Monday, Calvin Johnson revealed he played with three broken fingers in 2012, to most only enhancing the fact that he set a single season record for receiving yardage. Naturally, one member of the media couldn't help himself with some criticism, though, and quickly rained on Detroit's parade.
Mike Florio was irritated that the Lions didn't fully reveal Johnson's "true" injuries during the season, going through week to week injury reports to note that Detroit listed their wide receiver twice on the injury list with a thumb issue, but never said anything about other broken or injured fingers.
Of course, Florio couldn't simply be impressed that Johnson managed to play through pain and remain a viable receiver minus one line of praise at the end of his column. Mostly, Florio had to use this "incident" as a reason to lambaste the NFL for their injury reporting procedures, saying Baltimore should be calling the league office to complain, given they were fined for not reporting Ed Reed's shoulder injury during the year.
Florio must have skipped a day in anatomy class, so here's a refresher. The thumb is part of the hand, and thus, is also a finger, meaning the Lions may have reported Johnson's problem as correctly as they knew. Perhaps the other injured fingers were not troubling Johnson at the time enough to be listed on the official injury report. Maybe Johnson, a proud gamer, never revealed to team doctors that there was a problem during the year or said he was feeling hurt. There's many different possibilities. To imply there's funny business going on because the Lions "never disclosed" the other broken fingers is a stretch, though.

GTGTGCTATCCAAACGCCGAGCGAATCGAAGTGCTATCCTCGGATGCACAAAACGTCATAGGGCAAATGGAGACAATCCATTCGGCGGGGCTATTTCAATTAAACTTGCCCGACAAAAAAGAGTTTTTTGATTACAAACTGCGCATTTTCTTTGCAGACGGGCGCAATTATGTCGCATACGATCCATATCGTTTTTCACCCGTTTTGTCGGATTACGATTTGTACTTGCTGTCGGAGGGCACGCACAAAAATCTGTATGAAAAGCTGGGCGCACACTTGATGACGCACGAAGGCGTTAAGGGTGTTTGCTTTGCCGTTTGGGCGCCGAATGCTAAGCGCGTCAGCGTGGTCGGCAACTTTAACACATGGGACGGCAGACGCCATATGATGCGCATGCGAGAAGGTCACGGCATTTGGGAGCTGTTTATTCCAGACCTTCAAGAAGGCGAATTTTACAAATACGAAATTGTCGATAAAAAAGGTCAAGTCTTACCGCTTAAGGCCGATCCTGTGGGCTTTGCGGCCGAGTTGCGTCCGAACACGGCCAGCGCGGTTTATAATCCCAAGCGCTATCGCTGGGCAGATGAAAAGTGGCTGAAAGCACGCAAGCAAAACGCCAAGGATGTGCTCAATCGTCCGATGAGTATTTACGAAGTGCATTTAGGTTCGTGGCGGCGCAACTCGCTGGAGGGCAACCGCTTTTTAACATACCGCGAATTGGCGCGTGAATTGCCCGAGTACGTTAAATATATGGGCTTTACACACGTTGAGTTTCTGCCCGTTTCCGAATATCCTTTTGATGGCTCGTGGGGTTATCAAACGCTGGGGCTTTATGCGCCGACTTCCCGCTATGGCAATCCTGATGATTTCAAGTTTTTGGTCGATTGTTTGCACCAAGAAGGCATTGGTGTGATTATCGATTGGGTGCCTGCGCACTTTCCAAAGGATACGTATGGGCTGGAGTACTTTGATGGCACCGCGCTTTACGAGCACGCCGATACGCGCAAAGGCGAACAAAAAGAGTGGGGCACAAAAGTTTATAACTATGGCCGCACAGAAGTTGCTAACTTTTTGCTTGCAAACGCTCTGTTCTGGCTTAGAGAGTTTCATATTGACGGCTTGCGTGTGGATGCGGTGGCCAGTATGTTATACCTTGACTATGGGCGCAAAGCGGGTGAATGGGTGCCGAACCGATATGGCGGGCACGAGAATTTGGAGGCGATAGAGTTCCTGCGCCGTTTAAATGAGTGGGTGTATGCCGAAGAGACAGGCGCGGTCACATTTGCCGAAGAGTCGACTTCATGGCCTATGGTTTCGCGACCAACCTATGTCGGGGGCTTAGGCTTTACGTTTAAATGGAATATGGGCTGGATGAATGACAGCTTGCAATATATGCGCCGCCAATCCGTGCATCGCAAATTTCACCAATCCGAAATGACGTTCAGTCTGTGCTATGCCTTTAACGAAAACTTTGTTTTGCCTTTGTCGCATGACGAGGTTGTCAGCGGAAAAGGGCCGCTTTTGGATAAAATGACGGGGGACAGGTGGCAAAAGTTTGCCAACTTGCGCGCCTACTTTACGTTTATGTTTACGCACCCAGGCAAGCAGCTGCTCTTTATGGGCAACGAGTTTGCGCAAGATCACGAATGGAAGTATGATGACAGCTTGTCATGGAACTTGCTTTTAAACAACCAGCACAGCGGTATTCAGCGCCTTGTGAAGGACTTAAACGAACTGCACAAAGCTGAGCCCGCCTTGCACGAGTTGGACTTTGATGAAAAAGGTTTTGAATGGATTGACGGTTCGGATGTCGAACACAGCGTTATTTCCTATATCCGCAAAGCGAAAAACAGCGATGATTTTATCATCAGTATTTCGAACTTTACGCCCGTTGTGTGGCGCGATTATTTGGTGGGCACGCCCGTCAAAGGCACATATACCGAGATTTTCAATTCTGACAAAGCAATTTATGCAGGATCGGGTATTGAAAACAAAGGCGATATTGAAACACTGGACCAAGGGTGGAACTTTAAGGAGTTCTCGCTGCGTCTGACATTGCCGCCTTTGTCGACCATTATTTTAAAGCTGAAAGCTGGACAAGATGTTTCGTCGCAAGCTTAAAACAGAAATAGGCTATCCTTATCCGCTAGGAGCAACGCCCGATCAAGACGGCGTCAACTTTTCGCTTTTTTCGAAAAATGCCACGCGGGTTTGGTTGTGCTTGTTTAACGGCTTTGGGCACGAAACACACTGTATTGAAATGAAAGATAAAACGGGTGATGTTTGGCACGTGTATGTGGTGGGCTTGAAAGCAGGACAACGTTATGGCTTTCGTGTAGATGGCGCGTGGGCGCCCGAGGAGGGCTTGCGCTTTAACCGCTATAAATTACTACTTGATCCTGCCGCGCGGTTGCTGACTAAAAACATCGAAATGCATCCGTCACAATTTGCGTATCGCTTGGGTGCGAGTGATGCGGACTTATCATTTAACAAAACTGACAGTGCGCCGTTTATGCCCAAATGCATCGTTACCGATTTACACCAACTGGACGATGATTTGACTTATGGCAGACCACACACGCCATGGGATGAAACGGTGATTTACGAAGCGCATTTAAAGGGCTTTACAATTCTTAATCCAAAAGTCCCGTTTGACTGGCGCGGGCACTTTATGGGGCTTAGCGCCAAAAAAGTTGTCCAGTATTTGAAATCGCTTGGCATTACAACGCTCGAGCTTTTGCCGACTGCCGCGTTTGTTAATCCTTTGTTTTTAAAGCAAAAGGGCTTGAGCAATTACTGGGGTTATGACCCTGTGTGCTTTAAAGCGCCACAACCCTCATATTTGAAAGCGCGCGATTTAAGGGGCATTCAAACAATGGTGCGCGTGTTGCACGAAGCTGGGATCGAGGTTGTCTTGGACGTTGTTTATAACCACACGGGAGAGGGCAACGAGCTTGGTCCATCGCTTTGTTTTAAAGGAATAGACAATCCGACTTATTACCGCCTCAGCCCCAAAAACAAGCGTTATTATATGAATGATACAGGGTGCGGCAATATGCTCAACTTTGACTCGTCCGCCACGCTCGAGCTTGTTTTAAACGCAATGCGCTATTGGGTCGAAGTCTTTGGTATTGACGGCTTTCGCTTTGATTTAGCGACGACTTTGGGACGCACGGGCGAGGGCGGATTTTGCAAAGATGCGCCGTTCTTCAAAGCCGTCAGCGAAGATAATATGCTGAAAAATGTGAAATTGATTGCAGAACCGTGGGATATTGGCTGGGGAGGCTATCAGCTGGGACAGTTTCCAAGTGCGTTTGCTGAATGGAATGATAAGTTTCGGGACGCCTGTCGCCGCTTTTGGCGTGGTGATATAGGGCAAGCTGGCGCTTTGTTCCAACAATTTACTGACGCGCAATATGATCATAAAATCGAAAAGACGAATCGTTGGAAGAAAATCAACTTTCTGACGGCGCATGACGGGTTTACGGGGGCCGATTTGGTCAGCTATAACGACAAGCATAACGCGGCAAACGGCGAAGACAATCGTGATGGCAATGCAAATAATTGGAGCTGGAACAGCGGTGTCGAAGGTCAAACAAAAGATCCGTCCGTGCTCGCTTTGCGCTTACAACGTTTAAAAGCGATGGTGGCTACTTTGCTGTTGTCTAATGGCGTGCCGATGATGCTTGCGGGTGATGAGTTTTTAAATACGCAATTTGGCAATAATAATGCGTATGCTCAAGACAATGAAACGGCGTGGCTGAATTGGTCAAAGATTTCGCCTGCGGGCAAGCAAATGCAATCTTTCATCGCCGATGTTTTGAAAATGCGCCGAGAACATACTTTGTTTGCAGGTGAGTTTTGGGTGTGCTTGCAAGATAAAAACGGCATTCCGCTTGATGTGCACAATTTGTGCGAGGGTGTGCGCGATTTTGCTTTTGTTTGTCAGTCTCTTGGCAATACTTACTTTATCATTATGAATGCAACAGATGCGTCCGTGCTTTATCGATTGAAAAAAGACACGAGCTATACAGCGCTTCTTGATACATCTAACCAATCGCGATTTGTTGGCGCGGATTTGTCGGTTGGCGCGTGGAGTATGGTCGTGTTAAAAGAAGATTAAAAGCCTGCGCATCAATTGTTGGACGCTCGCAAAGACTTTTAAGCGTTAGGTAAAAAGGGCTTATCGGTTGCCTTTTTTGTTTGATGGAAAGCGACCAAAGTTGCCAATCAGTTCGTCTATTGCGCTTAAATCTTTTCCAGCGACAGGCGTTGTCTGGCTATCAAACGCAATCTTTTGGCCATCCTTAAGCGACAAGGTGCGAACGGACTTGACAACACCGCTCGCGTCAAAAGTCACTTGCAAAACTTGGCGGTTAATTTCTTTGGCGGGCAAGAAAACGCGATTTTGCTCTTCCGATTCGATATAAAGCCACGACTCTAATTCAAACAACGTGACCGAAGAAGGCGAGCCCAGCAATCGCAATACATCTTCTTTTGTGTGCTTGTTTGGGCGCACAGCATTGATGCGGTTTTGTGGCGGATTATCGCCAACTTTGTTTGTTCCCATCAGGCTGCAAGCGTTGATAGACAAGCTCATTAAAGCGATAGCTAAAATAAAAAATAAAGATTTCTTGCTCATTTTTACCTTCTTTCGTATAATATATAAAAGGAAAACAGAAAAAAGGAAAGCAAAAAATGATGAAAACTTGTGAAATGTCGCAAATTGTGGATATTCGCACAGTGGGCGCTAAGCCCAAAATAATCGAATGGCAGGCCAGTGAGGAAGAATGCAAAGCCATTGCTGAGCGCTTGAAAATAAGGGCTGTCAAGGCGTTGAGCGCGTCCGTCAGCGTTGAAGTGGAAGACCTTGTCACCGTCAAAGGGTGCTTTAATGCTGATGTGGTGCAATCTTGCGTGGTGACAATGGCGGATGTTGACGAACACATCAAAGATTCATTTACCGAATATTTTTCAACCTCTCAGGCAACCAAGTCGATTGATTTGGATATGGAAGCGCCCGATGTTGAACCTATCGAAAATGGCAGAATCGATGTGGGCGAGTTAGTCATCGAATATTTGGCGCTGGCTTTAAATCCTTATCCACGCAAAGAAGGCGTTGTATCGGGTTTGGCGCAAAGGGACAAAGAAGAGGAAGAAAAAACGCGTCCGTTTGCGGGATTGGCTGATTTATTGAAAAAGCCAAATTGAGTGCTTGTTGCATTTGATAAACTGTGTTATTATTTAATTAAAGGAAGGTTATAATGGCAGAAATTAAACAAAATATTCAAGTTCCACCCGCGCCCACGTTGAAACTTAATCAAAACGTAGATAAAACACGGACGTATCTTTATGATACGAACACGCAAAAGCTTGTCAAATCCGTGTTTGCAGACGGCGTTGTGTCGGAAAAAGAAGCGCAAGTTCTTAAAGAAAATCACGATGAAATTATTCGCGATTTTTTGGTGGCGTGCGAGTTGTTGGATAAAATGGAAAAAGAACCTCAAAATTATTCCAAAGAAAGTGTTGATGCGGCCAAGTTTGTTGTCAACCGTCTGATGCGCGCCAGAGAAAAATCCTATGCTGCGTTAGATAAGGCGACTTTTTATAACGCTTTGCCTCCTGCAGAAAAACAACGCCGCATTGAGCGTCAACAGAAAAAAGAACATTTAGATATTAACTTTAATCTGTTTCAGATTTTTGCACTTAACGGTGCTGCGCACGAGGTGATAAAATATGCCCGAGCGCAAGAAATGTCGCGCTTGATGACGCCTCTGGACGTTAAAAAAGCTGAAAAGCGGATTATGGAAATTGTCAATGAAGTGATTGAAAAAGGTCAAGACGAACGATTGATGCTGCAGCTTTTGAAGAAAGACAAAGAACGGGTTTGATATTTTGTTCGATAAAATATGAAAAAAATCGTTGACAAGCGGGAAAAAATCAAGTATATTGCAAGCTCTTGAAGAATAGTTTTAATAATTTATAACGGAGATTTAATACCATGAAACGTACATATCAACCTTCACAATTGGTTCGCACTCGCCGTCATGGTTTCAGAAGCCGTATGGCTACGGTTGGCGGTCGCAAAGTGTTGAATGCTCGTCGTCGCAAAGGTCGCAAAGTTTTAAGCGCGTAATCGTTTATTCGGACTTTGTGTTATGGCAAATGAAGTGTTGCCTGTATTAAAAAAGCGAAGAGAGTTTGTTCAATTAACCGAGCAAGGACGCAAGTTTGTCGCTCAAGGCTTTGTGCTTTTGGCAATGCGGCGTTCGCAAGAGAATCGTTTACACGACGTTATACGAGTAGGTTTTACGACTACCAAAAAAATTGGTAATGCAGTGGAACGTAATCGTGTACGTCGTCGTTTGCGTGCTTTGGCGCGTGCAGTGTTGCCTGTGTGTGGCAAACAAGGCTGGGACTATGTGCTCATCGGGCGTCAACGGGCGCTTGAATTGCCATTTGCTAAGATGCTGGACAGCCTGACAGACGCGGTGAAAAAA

Besides, where star players are concerned, why should the NFL not allow teams to conduct injury reporting the way they please during a week to week season? Knowing about the "Bountygate" scandal, why would teams want to report the specific nature of injuries, especially those of players who attempt to play through pain? It opens Pandora's box up further for targeting of injuries on the field, which is an ugly element of football nobody wants to admit exists. During the Stanley Cup playoffs, for instance, hockey teams are very careful not to say too much about injuries, fearing this.
Apparently, Florio wants a league of full disclosure. If that's the case, he also needs to be fine with a league where players routinely target their brethren in ways quieter than the New Orleans Saints did, knowing full well they could maim them further, which he is not. Anyone who thinks Johnson's opponents wouldn't have come at him with extra hits to the hands in 2012 knowing they were hurt is naive. That's a part of the game, just as much as players playing through pain and keeping quiet about injuries is.
Credit Johnson for taking a beating yet managing to hold onto the ball. During this particular offseason revelation, that's the most important thing to remember while others scream and cry about potential violations of rules.
Max DeMara is the managing editor of Lions 101. You can find him on his personal Twitter account @SportsGuyTheMax or on this site's Twitter @detroitlions101
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